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Toby Ord | FHI

"...We need to learn the lesson about how strong early action would have been worth trillions of dollars — far more than would have seemed reasonable at the time..."
April 13, 2020
Kirsten Gronlund


Toby Ord | FHI

Senior Research Fellow

What do we need to do to be prepared for future pandemics?

We now know a lot about how to do prepare better for the stage of the pandemic that hit Europe and America, such as better PPE stockpiles, more ventilators, and keeping spare capacity in the health system. But we should also think more about what we need to do before and during the very start of an outbreak. We need to learn the lesson about how strong early action would have been worth trillions of dollars — far more than would have seemed reasonable at the time. But this is the way with preventative measures, successful measures always look out of proportion with the damages that follow: the point is to be in proportion with the damages that *don’t* follow (the damages you prevent).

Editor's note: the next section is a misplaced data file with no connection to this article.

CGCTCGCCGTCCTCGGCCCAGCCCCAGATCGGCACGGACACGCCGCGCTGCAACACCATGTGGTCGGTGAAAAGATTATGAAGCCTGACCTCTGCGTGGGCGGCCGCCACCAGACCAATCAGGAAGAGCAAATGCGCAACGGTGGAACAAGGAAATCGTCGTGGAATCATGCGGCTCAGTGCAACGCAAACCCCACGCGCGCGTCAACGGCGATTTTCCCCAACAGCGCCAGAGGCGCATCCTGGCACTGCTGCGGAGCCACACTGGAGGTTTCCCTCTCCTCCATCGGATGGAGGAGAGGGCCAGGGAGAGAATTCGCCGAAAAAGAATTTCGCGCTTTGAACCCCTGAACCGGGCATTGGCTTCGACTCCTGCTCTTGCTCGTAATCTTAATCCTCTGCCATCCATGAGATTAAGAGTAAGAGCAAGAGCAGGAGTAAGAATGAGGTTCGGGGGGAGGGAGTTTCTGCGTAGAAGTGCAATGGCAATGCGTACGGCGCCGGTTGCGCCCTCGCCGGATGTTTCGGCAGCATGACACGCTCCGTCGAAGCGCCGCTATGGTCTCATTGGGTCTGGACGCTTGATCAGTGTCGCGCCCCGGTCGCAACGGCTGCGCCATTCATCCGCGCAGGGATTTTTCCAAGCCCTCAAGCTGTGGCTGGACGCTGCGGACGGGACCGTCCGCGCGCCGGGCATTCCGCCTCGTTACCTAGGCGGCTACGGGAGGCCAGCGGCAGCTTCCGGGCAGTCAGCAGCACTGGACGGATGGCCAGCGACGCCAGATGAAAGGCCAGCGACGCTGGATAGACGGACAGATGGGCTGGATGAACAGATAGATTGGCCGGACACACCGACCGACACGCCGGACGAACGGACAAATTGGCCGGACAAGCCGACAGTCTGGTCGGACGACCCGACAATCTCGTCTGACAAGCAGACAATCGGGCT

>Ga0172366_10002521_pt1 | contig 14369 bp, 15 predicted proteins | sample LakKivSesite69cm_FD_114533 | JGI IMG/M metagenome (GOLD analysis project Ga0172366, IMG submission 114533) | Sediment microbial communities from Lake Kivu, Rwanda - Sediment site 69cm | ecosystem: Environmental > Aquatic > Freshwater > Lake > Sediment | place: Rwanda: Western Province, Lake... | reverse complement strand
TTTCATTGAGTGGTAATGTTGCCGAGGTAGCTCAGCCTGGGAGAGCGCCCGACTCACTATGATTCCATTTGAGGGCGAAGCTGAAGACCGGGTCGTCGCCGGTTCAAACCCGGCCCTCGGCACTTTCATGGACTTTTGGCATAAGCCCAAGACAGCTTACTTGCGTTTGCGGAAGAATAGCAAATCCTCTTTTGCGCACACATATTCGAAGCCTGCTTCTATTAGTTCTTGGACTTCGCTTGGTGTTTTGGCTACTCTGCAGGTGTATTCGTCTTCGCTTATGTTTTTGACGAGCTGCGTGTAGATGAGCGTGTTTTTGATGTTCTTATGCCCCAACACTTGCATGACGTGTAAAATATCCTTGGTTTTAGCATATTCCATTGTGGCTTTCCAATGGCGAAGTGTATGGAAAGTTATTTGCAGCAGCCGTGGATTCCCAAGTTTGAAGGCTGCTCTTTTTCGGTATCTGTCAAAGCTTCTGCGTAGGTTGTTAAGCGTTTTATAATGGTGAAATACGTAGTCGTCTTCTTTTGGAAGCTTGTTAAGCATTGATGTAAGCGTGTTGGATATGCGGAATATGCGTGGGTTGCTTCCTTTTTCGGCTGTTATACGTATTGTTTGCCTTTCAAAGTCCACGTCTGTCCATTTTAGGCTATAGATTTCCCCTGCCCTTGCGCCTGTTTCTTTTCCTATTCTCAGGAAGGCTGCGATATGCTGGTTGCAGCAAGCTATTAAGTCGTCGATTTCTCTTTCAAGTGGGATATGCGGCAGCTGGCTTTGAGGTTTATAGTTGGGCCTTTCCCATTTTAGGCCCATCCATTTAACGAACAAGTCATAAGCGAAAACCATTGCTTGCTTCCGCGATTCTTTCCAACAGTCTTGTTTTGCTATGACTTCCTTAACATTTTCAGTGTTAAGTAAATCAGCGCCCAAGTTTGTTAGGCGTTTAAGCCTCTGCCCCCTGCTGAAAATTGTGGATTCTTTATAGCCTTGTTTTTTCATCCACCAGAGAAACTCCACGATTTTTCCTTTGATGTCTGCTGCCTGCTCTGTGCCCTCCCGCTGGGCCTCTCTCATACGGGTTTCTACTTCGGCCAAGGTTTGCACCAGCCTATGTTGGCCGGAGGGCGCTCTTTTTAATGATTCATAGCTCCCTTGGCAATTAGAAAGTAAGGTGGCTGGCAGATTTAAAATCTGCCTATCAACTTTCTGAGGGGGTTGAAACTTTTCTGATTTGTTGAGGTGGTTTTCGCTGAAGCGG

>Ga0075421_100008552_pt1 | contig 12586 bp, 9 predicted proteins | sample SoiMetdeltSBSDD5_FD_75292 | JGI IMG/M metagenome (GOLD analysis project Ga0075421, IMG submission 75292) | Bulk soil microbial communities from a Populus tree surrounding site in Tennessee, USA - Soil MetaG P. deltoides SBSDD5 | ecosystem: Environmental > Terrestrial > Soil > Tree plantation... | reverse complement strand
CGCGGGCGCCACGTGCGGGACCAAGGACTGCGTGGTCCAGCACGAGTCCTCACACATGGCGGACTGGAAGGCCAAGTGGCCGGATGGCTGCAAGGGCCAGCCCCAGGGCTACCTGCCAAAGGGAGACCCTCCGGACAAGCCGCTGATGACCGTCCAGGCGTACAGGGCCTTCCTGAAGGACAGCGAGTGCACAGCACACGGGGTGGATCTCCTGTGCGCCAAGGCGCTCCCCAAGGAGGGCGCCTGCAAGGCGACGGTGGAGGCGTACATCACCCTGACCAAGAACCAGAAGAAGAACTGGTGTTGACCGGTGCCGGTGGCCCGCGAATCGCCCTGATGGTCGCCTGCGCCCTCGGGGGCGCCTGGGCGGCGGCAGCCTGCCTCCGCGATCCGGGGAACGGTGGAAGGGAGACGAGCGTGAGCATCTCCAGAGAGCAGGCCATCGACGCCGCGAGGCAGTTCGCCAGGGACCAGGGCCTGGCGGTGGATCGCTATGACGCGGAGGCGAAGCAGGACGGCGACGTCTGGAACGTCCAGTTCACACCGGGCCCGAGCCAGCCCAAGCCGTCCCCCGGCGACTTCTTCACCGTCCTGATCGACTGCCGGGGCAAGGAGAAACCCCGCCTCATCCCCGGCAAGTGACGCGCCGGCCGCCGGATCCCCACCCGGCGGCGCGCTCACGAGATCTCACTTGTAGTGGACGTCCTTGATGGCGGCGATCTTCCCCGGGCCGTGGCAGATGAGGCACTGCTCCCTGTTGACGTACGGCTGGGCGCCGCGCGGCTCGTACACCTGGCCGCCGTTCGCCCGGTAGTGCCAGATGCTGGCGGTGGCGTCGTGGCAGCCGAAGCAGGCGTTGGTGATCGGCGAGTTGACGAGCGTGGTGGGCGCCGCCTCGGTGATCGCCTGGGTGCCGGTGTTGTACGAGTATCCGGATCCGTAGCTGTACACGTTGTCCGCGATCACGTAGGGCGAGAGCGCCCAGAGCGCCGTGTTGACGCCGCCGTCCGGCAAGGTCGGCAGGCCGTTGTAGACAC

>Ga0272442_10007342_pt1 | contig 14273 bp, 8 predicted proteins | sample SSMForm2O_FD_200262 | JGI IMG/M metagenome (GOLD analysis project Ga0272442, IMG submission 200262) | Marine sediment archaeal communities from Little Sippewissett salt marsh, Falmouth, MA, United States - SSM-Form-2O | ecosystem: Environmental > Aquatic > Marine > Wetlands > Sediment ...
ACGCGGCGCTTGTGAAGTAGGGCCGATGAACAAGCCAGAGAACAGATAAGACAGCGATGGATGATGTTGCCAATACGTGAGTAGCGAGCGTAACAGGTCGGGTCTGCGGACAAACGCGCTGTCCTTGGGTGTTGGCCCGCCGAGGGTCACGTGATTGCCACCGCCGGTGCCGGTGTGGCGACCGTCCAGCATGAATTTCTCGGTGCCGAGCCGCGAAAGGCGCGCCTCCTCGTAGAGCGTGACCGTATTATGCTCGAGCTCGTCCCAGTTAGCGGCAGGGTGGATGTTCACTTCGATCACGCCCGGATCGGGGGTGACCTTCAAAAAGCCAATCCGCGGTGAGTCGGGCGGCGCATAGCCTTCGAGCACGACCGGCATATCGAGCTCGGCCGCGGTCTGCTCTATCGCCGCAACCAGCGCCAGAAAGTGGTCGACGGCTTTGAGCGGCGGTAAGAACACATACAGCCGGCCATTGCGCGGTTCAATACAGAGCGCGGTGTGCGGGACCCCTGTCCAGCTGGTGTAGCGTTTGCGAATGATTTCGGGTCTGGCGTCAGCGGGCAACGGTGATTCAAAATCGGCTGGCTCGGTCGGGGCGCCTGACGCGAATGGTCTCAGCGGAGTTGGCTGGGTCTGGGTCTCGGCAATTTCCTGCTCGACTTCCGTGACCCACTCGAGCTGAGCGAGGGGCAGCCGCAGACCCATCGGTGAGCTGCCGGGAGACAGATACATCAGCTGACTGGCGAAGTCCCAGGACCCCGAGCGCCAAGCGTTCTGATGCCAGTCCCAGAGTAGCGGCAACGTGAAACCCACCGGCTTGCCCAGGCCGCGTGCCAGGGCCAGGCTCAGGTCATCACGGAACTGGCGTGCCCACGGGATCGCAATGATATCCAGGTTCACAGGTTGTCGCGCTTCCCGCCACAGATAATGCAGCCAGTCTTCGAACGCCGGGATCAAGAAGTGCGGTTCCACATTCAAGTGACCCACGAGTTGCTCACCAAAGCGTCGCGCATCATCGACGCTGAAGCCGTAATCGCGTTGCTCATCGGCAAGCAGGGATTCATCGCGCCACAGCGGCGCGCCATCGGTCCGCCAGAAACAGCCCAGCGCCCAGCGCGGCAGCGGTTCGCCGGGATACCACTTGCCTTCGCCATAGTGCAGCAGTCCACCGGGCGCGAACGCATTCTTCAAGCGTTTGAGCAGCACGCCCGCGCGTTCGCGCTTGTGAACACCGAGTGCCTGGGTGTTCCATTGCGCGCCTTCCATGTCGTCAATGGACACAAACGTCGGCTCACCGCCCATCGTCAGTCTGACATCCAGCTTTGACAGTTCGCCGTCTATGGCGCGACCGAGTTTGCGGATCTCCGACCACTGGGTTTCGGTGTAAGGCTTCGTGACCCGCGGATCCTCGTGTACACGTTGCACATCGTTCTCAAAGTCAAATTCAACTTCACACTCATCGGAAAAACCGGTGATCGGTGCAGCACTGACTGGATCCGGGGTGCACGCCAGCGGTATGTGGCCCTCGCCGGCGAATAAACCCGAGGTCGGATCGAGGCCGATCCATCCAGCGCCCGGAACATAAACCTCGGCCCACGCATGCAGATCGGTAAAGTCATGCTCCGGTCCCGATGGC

We would also do well to invest a vast amount in disease surveillance — in new diagnostic techniques, such as nanopore sequencing that may be able to detect outbreaks of novel pathogens substantially earlier than with COVID-19. And especially important — this would also help with engineered pandemics.

What can we learn from COVID-19 about other catastrophic risks like nuclear war, AI, etc?

Humanity is still vulnerable.

Humanity is bad at learning from previous catastrophes when the memories have faded, and even worse if the catastrophe is unprecedented. So we need to take this into account and try especially hard to learn from the most relevant information we have (e.g. near misses or similar events).

We need to listen to our experts and pay the comparatively small costs they suggest for preventing the catastrophes that are predictable. While it can be very difficult to predict such events, the problem here was not one of failures to predict, but of not listening to the predictions we do have.

What can we learn from COVID-19 about how to make humanity more resilient in general?

Having great lines of communication and honest sharing of information means that we can learn from each others’ experience even if some countries are struck just a week or two earlier. But we also need to be prepared to actually act on this — to realise that it can happen here just as easily.

This content was first published at on April 13, 2020.

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